Parasites and Preventatives, Part 3:
This article will conclude the topic of parasites with a discussion on preventatives and treatments for commonly seen worms that infect the GI tracts of cats and dogs. Intestinal parasites are very common, especially in puppies and kittens. The signs of these infections can be gastrointestinal problems, lack of weight gain, weakness due to anemia, or sometimes none at all. These infections are easily treated, and with the use of common preventatives, they are usually not a problem throughout a pet’s lifetime.
Hookworms are commonly seen intestinal parasites in cat and dogs throughout the United States. In dogs, they are commonly passed from pregnant mother to puppies either through the placenta or when puppies nurse. In both cats and dogs, oral ingestion or skin penetration by larvae can infect the animals. Adult hookworms attach inside of the small intestine and consume blood. A significant infection of these worms can cause an anemia due to blood loss, and potentially worse signs depending on the total worm burden. Prognosis is usually excellent after treatment. Additionally, hookworms are potentially zoonotic; they can cause a condition in people called cutaneous larval migrans, when the larva crawl under the skin of a person. It can be seen in young children that play in infected sandboxes or adults that come in contact with contaminated sand soil (e.g. beaches with free-roaming dogs).
Roundworms are another very commonly seen intestinal parasite in dogs and cats. They are almost exclusively seen in younger animals less than six months of age. Most of the time, they are incidental, and are causing no problems in the animal. However, there can be infections with multiple types of intestinal worms, and in extreme cases, intestinal obstructions or intussusception (intestine folding into itself) may occur. This is very rare. The larvae are ingested by animals in an environment where a host is passing the eggs through the stool. They are also potentially zoonotic; the larvae may lead to conditions in people (usually a child) called visceral larval migrans, or worse, ocular larval migrans. With these conditions, the larvae get into the organs in the body, causing illness or possibly blindness if seen the eye. Children that play in infected sandboxes are at risk.
Whipworms are intestinal worms that infect the cecum (appendix in people) in dogs, and rarely cats. They are passed by stools or an infected environment with eggs that prosper in that area. The eggs are extremely hardy and can survive up to 4-5 years, with weather having no effect. They are usually seen in puppies but they can affect older dogs that are in an infected environment. Clinical signs can range from none to having illness that mimics Addison’s disease (Hypoadrenocorticism). Most of the time, they are an incidental finding, causing no disease. Zoonotic disease is not a concern with this type of worm.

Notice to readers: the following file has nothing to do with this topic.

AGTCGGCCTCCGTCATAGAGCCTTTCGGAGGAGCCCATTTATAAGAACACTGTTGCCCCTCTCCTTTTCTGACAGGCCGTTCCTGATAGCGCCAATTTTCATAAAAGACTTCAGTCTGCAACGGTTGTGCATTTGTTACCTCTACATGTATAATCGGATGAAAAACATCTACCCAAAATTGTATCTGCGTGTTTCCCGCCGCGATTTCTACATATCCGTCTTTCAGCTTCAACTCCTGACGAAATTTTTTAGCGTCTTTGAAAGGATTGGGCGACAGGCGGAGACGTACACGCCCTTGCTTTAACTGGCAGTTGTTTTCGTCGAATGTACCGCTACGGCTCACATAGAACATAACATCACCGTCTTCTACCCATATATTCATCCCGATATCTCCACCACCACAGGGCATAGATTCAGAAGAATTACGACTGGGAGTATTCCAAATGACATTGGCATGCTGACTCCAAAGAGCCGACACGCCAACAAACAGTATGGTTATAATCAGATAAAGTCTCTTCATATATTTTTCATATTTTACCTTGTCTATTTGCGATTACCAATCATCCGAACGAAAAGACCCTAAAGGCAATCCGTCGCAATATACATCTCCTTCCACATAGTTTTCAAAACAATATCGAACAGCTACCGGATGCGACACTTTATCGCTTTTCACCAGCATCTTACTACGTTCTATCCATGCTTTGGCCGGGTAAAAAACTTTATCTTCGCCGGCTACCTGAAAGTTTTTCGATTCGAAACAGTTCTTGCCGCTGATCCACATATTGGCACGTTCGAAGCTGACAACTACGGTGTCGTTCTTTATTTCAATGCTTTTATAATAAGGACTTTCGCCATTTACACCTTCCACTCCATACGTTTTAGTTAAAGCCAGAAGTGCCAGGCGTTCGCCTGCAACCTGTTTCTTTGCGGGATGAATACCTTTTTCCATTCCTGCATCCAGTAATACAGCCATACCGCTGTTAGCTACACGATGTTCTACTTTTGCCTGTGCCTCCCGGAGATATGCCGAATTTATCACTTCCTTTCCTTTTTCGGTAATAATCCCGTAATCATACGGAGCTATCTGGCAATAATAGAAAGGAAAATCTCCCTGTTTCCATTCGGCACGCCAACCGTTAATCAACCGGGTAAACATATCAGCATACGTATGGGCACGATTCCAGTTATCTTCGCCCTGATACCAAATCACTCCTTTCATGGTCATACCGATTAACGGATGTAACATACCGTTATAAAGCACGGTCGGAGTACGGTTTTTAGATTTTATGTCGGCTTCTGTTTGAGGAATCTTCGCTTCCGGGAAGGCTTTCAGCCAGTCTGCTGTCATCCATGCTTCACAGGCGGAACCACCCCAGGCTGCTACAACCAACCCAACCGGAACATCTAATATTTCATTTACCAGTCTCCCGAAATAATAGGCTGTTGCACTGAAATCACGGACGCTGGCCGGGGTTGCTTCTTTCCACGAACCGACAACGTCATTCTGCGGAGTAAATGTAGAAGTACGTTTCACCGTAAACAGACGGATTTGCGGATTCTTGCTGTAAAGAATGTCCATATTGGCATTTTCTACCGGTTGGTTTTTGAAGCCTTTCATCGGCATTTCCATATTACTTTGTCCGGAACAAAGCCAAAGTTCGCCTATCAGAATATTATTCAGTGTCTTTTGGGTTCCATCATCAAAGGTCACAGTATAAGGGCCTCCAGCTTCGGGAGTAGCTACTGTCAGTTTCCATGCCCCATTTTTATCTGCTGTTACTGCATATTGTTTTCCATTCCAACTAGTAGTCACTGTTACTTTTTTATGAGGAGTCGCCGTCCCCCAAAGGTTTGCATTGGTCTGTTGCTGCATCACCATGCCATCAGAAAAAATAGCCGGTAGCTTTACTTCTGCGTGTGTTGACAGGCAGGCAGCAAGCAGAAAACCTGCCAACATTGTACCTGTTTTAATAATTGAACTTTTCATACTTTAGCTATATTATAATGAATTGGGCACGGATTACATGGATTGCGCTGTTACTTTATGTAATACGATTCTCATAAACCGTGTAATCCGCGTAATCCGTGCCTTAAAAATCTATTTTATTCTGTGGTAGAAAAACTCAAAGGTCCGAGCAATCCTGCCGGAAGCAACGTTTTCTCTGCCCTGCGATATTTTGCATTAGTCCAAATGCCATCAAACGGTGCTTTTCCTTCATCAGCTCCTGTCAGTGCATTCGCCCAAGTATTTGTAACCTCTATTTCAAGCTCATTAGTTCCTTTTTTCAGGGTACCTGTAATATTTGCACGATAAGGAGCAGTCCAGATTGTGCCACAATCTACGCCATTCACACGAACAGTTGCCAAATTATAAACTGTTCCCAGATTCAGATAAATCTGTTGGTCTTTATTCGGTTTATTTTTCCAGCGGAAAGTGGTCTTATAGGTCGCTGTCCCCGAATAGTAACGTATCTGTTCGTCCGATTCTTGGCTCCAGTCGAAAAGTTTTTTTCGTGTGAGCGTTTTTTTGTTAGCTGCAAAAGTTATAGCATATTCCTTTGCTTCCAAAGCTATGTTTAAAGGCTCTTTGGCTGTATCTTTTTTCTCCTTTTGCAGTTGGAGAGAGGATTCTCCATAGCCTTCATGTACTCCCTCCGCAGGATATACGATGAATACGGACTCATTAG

Diagnosing the intestinal worms is relatively easy. In most cases, a fecal exam that identifies the eggs of the worm (or worms if there is a co-infection) will be definitive. Sometimes, eggs may not be present in a fecal test due to the size of the sample or they are not being shed in the intestine at that time. There is a fecal antigen test that is more sensitive and can identify more mild infections of these worms. At St. Francis, we always test puppies and kittens for intestinal parasites until they have two negative tests consecutively. With adult animals, we recommend testing yearly for intestinal parasites, even if they are on preventatives because no preventative is perfect and clients often forget to give the medication consistently.
Treating and preventing these intestinal worms can be simple and effective. Roundworms and hookworms are usually treated at first with pyrantel or fenbendazole in puppies and kittens. Often, they are treated every 2 or 3 weeks when they are very young, as often the worms are passed from the mother to the neonates. Whipworms may need to be treated longer if there is a significant infection. The monthly preventatives treat and prevent most intestinal worms. Heartgard contains ivermectin and pyrantel, which is effective against heartworm larvae, hookworms, and roundworms. Trifexis contains Spinosad and milbemycin oxime, which is effective against fleas, hookworms, round worms, and whipworms. Sentinel Spectrum contains Lufeneron, milbemycin oxime, and praziquantel, is effective against fleas, hookworms, roundworms, whipworms, and tapeworms. Proheart, the injectable heartworm preventative, is effective against hookworms. For outdoor cats, Revolution, which contains selamectin, is effective against heartworms, hookworm, and roundworms. We recommend one of these preventatives for every dog and outdoor cats. We like to see our patients’ worm free!
If you have any questions, let us know at your next visit. Have a great Summer!
Dr. Jaime Kozelka
St. Francis Hospital for Animals